Terrestrial laser scanning (TLS) is an effective technique for acquiring detailed tree attributes in forest plots. During the last two decades, national mapping agencies, companies, universities and research organisations have put tremendous effort into developing methods for tree attribute estimation using TLS. There is, however, still a lack of proper understanding on TLS performance. Different data collection methods and processing standards have led to a large range in tree detection and measurement accuracy. This article explains the early results of an international benchmarking initiative for TLS methods in forest inventories. The study has identified important differences in methods that should lead to operational work guidelines.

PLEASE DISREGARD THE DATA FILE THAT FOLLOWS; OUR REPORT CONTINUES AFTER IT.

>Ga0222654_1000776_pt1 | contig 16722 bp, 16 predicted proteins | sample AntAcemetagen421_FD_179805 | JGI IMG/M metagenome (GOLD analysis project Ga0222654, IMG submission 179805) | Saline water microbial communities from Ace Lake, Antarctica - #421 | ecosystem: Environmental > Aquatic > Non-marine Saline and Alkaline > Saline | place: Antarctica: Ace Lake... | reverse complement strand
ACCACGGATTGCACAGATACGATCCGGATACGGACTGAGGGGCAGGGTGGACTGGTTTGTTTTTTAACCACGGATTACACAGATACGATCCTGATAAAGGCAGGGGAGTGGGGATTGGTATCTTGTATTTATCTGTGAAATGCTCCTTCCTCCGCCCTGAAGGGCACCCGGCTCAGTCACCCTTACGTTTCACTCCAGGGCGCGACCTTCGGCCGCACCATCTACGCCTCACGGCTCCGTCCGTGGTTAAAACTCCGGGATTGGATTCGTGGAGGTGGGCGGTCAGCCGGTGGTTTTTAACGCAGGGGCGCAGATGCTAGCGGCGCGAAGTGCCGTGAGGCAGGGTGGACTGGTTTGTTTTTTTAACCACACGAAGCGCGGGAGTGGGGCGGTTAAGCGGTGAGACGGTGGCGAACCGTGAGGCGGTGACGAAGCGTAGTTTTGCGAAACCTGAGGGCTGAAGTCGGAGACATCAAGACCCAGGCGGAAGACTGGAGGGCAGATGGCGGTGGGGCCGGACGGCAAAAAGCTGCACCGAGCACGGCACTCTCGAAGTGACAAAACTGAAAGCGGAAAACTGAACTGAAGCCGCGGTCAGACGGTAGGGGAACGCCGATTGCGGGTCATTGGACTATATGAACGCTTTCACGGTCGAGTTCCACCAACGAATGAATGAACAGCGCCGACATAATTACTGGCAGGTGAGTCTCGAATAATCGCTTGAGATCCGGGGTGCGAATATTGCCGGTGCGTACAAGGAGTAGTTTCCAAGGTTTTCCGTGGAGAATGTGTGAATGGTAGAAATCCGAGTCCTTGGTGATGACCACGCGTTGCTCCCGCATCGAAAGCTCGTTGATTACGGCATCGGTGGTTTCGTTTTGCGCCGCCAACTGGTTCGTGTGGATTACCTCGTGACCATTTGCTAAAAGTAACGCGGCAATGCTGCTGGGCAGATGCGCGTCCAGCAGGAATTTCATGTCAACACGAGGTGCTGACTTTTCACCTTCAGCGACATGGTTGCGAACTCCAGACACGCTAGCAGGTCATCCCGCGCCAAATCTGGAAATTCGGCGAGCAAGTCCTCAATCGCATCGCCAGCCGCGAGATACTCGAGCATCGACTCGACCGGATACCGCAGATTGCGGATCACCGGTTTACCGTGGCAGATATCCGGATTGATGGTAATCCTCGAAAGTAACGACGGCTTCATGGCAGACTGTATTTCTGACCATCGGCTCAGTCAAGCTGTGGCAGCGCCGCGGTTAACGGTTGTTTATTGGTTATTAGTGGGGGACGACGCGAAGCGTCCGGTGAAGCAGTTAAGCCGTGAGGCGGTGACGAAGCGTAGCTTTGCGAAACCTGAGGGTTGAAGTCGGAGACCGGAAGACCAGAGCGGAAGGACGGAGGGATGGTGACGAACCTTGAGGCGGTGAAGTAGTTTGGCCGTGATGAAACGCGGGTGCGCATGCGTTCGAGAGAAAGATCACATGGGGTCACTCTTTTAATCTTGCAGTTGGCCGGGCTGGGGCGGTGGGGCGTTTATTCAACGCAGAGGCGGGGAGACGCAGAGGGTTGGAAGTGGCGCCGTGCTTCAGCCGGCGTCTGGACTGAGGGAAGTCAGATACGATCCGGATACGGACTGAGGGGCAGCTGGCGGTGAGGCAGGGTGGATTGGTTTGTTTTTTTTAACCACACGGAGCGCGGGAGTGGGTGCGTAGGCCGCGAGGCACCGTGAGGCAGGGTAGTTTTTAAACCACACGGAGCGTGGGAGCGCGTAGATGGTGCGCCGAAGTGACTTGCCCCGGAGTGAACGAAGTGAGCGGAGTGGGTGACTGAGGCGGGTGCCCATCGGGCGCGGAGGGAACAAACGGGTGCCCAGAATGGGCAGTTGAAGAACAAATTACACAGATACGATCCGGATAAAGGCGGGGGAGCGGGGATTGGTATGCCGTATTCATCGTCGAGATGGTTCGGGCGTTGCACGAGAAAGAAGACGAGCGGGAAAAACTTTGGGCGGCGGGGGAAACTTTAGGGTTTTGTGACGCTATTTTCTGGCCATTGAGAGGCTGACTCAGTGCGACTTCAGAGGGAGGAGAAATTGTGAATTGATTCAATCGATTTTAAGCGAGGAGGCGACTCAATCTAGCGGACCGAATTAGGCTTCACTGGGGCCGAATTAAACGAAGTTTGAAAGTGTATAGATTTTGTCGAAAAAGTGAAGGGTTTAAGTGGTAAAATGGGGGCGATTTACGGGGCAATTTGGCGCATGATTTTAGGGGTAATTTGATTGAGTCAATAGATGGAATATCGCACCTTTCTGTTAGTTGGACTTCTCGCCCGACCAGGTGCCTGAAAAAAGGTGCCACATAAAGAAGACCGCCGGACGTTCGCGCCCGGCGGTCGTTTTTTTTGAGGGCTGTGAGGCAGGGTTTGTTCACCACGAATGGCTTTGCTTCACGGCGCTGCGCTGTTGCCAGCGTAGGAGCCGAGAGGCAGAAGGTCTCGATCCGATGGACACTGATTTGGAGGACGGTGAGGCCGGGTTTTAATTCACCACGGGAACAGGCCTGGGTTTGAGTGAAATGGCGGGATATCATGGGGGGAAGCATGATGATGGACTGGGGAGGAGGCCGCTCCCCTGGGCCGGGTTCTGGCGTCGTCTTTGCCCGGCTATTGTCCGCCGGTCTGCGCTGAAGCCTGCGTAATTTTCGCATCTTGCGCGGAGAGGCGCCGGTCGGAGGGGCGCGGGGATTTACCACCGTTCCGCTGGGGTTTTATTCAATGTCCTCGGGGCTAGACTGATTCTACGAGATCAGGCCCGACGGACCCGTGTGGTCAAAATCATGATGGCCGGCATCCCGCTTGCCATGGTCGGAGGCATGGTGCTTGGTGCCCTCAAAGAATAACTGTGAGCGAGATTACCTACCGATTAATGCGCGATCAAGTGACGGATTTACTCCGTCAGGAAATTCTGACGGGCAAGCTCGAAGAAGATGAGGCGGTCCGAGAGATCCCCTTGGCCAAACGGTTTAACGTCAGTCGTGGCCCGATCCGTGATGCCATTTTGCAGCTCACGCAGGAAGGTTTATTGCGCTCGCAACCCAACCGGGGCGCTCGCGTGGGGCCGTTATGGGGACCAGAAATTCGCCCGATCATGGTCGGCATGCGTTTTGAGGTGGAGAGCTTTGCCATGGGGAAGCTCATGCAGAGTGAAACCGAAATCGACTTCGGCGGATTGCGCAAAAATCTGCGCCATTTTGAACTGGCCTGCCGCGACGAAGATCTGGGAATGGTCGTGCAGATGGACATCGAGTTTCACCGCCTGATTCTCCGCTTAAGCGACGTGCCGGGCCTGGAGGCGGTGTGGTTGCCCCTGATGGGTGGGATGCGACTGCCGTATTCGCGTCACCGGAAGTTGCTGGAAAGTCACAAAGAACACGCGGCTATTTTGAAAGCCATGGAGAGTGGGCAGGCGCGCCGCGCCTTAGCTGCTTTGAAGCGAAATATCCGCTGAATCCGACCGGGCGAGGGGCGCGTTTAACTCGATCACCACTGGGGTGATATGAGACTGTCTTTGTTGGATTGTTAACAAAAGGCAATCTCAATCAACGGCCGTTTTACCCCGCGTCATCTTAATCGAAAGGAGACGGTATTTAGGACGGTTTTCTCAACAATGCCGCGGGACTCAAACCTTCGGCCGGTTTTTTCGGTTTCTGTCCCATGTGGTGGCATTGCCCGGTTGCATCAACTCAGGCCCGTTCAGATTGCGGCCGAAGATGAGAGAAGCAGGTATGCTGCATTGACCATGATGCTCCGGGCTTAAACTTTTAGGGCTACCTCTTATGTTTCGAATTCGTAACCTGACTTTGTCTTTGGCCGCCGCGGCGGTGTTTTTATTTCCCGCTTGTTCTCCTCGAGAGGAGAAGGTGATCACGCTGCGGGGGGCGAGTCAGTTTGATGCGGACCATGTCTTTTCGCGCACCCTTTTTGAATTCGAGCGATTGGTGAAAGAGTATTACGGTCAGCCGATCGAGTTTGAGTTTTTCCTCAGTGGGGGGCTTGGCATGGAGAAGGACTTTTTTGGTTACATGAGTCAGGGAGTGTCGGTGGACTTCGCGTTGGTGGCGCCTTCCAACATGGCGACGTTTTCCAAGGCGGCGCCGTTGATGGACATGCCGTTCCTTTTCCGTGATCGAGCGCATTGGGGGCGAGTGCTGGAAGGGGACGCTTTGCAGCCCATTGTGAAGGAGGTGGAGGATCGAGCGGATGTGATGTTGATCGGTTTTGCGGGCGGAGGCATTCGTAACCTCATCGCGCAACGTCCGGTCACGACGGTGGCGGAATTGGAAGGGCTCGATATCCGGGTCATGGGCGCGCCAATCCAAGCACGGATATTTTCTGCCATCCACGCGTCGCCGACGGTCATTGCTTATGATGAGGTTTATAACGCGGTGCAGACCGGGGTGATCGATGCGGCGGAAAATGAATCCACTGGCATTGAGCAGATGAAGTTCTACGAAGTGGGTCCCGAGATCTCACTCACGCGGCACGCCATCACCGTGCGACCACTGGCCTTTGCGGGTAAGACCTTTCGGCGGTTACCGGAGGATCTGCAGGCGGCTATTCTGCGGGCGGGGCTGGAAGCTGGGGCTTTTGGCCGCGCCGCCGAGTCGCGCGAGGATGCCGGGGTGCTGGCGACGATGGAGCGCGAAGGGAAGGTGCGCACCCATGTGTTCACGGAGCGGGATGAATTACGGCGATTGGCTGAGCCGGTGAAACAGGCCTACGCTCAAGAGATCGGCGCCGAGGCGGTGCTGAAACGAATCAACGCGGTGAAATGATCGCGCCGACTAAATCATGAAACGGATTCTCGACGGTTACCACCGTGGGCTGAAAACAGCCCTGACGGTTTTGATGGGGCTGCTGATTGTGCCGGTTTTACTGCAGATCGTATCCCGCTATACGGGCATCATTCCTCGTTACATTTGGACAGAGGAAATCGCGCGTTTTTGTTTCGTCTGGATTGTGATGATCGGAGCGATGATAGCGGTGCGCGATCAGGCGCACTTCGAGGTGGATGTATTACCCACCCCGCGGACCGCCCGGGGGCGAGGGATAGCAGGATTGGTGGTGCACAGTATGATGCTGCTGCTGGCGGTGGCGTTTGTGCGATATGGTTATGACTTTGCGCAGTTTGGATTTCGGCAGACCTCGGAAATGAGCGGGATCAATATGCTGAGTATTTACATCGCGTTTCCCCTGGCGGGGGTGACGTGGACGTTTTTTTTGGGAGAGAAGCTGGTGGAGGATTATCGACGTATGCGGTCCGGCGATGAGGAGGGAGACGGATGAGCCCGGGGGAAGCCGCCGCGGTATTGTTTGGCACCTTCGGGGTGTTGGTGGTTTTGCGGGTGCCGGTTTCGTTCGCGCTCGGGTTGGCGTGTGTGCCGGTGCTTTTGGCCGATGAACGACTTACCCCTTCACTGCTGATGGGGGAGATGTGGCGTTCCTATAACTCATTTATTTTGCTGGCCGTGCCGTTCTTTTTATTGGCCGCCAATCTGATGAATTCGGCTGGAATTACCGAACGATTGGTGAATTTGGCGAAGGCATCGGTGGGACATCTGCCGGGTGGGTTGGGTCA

Measuring Tree Attributes
A terrestrial laser scanner automatically documents its surrounding environment in three-dimensional (3D) space with millions to billions of 3D points. In forestry, TLS is an effective technique for measuring forest plots and is anticipated to be used in national forest inventories, leading to more sustainable silviculture and savings for forest owners and industry alike. During the last two decades, significant research has been conducted on developing best practices around TLS for forest inventorying – to evaluate, for example, whether one scanning position at the plot centre (single scan) or several scanning positions inside and outside of the plot (multi-scans) should be used to measure a sample plot and estimate tree attributes (tree height, diameter, taper, crown width).